Gentry Bronson at age 20 walking in the Regrade neighborhood near his home close the Space Needle

Photo of me in 1993 in Seattle near my apartment on 8th and Harrison

My life changed when I had my first panic attack on a one-way flight to Amsterdam from Seattle in the spring of 1993. I wasn’t aware at the time, but my dark plunge into what felt like insanity began my long and sometimes difficult road to mental health, calm, and better well-being.

I had just left my job at The Off Ramp, a club that had helped the early 90s Seattle music scene rise, explode, and burn out all in a very short period of years. Together with a pack of fantastic long-haired, tattooed, and pierced young miscreants, we partied late into the morning, played music and made art when we came out of the haze, and saw as many bands as humanly possible under the damp, gray skies of the Northwest.

Bands like Nirvana, Alice in Chains and Pearl Jam had become arena rock huge. And the many brilliant musicians of the scene were still performing every night around the city, but record labels were moving on, and Boeing and Microsoft were moving in.

As the scene began to crumble, I booked a flight to The Netherlands, expecting to experience and savor more adventures. More music, women, and cavernous late nights. Buried in my pretentious and naive desires was a fragility that had begun with a series of traumas in my teens and was now cracking apart without me being fully aware.

I had left the Midwest a week after I turned 18, then studied for ten months at the University of Oregon and hated it. Afterward, I went to Alaska and worked on the docks for the summer then made Seattle my home for six months, working at Pike Place Market as a barista. It was a seasonal gig, so when it ended, I arranged to travel to Texas to help a friend close his restaurant in Kerrville. I was only there ten days and ended up in Key West, Florida for the winter learning to bartend.

When I returned to Seattle, it was the night of the Rodney King riots, and downtown was lit on fire. I took LSD and watched from Capitol Hill. Later, I was awakened on the floor of poet Steven Jesse Bernstein’s office by his girlfriend and she asked me to leave because Jesse had committed suicide the previous year. I was sleeping in his well-deserved shrine and immediately left.

Within a week, I procured a job at The Off Ramp, first as a security guard and floor scrubber, then as a bartender. It was a miraculous time of drugs, drink, all forms of music, literature, art, and piles of beautifully bruised young adults looking for their souls within the rhythms and melodies of strummed guitars and battered drums. I was home.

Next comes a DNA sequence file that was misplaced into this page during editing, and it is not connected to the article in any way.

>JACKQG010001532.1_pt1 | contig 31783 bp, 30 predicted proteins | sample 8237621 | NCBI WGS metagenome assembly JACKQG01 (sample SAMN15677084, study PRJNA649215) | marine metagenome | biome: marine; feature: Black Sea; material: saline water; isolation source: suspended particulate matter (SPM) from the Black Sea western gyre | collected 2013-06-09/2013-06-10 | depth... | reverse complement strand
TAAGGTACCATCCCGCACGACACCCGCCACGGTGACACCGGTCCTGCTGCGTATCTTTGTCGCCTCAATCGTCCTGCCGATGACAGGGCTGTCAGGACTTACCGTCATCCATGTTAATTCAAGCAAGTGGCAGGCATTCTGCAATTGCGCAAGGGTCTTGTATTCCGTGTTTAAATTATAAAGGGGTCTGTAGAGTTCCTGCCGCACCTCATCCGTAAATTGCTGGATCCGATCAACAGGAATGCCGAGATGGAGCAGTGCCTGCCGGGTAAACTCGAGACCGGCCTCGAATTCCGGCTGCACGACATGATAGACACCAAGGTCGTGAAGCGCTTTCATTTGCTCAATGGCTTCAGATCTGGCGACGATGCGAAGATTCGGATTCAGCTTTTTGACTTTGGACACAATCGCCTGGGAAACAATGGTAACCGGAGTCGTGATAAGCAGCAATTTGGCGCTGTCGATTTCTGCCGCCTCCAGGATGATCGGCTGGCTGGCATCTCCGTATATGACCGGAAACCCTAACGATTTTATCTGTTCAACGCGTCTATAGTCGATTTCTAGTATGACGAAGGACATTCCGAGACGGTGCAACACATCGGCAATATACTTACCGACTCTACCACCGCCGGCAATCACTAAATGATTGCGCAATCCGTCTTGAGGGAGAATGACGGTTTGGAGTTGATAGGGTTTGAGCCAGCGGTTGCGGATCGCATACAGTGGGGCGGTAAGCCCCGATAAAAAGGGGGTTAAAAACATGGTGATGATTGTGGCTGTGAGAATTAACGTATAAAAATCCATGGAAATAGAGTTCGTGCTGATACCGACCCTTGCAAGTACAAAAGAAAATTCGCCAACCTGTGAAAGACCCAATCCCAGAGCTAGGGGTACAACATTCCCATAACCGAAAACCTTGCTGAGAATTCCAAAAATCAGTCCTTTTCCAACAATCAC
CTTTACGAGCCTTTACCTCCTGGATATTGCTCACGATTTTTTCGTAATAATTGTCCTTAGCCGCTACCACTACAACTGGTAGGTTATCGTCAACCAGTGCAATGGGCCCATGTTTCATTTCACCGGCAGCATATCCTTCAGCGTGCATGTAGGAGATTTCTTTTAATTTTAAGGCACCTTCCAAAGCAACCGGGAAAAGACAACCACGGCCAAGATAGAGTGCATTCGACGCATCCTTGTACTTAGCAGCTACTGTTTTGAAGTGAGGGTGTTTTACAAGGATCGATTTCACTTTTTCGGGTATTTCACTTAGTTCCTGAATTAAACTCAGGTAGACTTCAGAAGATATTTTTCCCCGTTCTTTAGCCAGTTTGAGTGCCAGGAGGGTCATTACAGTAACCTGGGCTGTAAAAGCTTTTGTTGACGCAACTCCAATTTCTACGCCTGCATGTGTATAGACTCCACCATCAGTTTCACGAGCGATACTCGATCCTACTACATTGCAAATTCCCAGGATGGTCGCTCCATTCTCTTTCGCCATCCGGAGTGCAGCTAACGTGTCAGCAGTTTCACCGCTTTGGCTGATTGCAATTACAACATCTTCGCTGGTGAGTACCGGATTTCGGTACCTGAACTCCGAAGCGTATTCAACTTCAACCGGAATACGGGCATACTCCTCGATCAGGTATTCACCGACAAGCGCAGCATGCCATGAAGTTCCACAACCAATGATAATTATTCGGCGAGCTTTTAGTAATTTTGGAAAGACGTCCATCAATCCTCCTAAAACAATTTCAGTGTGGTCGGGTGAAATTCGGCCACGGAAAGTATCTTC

When the scene began to die, I went looking for a new scene across the Atlantic. Untethered by anything except what lurked inside me. I booked a one-way ticket because I had the expectation I would find another gig at a club or bar, hopefully also as a musician. Making my way back to The States would happen one day. I would worry about that later.

A week before my scheduled flight, I had gone mountain biking just outside Seattle with my buddy Bob. We stopped to have monkey fun on a makeshift rope swing that was tied from a branch that hung over a rapidly descending cliff. I decided to give myself an extra boost and swing-out wide, which was a terrible idea. By circling out, my body swung back into the tree, rather than straight out and back.

It happened quickly. I saw that I’d need to collide with the tree or drop to my death down the ravine. When I accepted my fate, I turned my body and let it smash into the giant cedar. My head snapped back into it, knocking me out, and I fell ten feet but luckily slid to a stop quickly on the steep mountainside.

When I regained consciousness, I heard Bob calling, “Gentry, bro! You all right?! You all right, man!?”

I called up weakly, “Yeah, bro. I’m good. Coming up.”

After I gathered my senses and climbed out, we sat down next to each other near the ridge and laughed about my choice to circle-swing. Then, Bob asked, “You excited about your trip to Amsterdam next week?”

I was befuddled and returned, “I’m not going to Amsterdam next week, Bob.”

Then, I went black.

Hand extended from total darkness

Photo by Cherry Laithang

The next two days were a blur between my apartment and the emergency room. I would recall ten minutes at a time saying things like, “I feel like I’m Gilligan,” because I felt like I was on Gilligan’s Island having a dream. And I kept repeating the same frantic questions: “Where’s Bob?”, “Where’s my backpack?”, and “When am I going to Europe?”

After two days, my amnesia lessened, I began to have a continuous string of time, and my concussion was gone. Friends had a going-away party for me where I felt very weird as if I was in a murky dream. It seemed like only moments after the party ended, my girlfriend and roommate were taking me to the SeaTac airport. I boarded and the plane took off for Amsterdam.